1. Mike
    Mike March 28, 2014 at 6:23 am | | Reply

    The Kindling Kit needs to be patented. Beautiful piece for this great, long winter.

  2. Beth
    Beth March 28, 2014 at 8:01 pm | | Reply

    God did I need that. Thank you.

  3. Sheileagh Quinn
    Sheileagh Quinn March 28, 2014 at 8:19 pm | | Reply

    Really enjoyed this piece – a nice break from this exhausting winter. Thank you.

  4. Mary Elder Jacobsen
    Mary Elder Jacobsen March 29, 2014 at 10:43 am | | Reply

    From south of the Mason-Dixon Line I came to Vermont twenty-years-plus-one-winter ago to be with my Beloved. I did not speak Fire. I did not speak Woodstove. Now I understand them fluently. This story made me both smile and shed a little tear this morning. It gave me comfort, like a good warm fire, and hope, like a song about sun, and held me close, like family. Lovely Saturday morning.

  5. Dick Heilman
    Dick Heilman March 29, 2014 at 10:54 pm | | Reply

    Erica should have interviewed me but it would have reminded her what an eccentric her father really is.
    I am proud ( or possibly now sheepish) to say that I / we were a pioneers of sorts in the renaissance of wood burning in the early 1970s.
    I was such a zealot that at one point I was running four wood stoves which meant that I was able to do almost nothing but start, feed, and patrol the stoves lest one go out or one get out of control and burn down the house killing us all.
    And all this just to keep the poorly insulated, 1844 farmhouse at a bone chilling 50 degrees — too cold for parents or friends to visit — at least a second time.
    After listening to this wonderful piece, I am kind of nostalgic about all “Those wood burning days”, but then I remember all the cutting and splitting and lugging and stacking and my nostalgia goes away.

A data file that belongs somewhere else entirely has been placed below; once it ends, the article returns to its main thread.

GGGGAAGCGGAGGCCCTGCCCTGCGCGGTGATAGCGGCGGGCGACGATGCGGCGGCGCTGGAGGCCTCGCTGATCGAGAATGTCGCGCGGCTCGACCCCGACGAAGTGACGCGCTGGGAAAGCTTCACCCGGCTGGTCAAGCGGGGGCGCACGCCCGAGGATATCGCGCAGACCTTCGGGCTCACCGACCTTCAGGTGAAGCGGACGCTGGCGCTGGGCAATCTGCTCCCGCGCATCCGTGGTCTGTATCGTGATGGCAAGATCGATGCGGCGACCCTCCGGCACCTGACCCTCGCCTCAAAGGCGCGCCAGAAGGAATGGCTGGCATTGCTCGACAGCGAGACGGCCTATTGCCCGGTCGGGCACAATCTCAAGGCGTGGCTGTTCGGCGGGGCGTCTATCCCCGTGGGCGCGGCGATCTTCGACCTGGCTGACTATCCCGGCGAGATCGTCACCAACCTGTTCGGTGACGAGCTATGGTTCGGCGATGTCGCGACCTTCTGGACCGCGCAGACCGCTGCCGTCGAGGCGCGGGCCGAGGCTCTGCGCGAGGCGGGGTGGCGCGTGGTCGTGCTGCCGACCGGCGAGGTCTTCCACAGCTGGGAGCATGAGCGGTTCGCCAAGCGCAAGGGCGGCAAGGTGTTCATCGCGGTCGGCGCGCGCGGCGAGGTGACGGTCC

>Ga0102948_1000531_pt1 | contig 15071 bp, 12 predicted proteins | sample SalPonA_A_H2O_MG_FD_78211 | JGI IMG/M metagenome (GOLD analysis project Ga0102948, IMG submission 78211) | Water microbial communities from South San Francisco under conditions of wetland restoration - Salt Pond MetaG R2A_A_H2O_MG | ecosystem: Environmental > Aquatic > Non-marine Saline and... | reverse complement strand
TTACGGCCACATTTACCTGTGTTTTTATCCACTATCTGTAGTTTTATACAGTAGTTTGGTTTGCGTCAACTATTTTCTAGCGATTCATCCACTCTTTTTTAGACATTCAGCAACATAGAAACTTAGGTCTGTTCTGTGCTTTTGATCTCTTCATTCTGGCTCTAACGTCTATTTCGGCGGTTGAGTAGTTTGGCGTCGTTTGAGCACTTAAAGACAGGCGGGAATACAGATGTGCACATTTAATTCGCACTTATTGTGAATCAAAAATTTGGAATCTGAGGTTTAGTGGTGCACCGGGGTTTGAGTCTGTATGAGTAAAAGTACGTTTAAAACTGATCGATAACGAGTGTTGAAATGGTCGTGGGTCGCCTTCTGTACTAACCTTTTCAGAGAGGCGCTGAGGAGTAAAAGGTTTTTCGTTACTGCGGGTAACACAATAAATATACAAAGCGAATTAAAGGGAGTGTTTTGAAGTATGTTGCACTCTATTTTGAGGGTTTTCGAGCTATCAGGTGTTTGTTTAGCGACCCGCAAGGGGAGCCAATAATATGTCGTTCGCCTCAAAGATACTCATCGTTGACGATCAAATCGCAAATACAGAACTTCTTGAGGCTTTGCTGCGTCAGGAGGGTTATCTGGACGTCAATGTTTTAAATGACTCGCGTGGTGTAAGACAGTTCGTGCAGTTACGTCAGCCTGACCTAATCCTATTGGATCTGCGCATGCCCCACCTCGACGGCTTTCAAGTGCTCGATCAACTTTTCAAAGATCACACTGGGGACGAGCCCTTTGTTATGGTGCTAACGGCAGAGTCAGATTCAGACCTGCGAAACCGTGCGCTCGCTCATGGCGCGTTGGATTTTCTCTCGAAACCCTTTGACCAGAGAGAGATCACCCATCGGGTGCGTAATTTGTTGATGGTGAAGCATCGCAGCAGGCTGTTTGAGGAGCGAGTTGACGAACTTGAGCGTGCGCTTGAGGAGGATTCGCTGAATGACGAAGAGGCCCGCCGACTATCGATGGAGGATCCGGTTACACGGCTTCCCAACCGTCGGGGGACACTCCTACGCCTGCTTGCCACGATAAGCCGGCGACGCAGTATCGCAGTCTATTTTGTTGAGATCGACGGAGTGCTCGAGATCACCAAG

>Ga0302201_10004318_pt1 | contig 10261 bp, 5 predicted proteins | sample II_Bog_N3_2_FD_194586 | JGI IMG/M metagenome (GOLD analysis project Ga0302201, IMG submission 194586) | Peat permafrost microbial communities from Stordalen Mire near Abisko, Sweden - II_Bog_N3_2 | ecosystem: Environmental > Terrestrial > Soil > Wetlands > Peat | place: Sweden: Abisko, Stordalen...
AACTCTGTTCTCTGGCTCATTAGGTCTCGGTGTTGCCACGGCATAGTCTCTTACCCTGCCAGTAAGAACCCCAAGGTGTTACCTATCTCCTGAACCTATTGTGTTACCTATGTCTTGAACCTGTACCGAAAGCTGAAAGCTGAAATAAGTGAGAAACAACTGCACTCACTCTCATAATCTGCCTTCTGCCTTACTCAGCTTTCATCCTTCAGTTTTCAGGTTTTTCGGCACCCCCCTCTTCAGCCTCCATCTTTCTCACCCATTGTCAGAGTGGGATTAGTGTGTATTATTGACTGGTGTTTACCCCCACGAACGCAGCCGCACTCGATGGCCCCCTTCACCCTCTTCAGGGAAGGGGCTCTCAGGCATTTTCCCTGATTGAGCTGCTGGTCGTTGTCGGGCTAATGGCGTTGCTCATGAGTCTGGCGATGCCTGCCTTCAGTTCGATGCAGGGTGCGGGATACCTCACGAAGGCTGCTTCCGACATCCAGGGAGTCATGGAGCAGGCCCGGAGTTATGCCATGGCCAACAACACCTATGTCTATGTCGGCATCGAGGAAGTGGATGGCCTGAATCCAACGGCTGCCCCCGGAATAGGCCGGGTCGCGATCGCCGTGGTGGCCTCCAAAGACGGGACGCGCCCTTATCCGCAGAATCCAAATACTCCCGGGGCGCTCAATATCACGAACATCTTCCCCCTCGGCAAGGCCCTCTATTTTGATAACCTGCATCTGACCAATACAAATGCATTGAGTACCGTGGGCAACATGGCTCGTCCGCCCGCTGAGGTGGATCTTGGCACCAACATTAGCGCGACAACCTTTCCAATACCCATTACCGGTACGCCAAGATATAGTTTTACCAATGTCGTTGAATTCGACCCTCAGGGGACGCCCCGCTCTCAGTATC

6. Greg Swain
    Greg Swain March 30, 2014 at 10:42 pm | | Reply

    Thanks again Erica. Another great reminder of what I miss most about my time in Vermont- the humor and hardiness of the people. As tough as winter has been we know spring will be here.
    Great piece. Thanks again!

  7. Barbara
    Barbara March 31, 2014 at 8:59 pm | | Reply

    We had Jotul stoves that always burned from front to back. We never got them as hot as I’d have liked. In fact, you could even sit on the stove occasionally. I think my husband was afraid of a chimney fire so we erred on the side of safety. We did a lot of standing by the stove, very close to it.
    I remember one late afternoon after my 6 year old daughter came downstairs, carrying her pjs, stark naked , after her “tubbie”, wanting the warmth from the stove .I think it was in putting on her pjs that she bent over and I heard a sizzling noise as her still- wet buttocks came in contact with the lip of the firebox, creating a red line across her but. I wonder if, at 45, that line is still there….?

  8. Rosana Vestuti
    Rosana Vestuti April 2, 2014 at 10:07 am | | Reply

    Great piece,Erica,as good as “eating soup on a cold day”. I really enjoyed the humor and hearing all the different ways Vermonters are trying to stay warm and SANE during this long winter……signed, a teepee person

    1. Annette
      Annette October 20, 2015 at 12:28 am | | Reply

      Rosana, did you go to school at Colegio Internacional de Caracas in Venezuela?- Annette Omaña

  9. Kate
    Kate January 24, 2015 at 4:11 pm | | Reply

    Just listened to “Woodstove” episode. I never knew there were “tent” people vs “cabin” people.

  10. Kurt
    Kurt June 10, 2018 at 9:14 pm | | Reply

    I found this podcast while splitting wood and it made me smile listening to everyone’s diverse methods to light fires, amount of wood to load in the fire, time of year to cut wood, etc. I don’t know anyone in the podcast, but the story made me feel a certain kinship with everyone of them through the burning of wood and the feelings it evokes.

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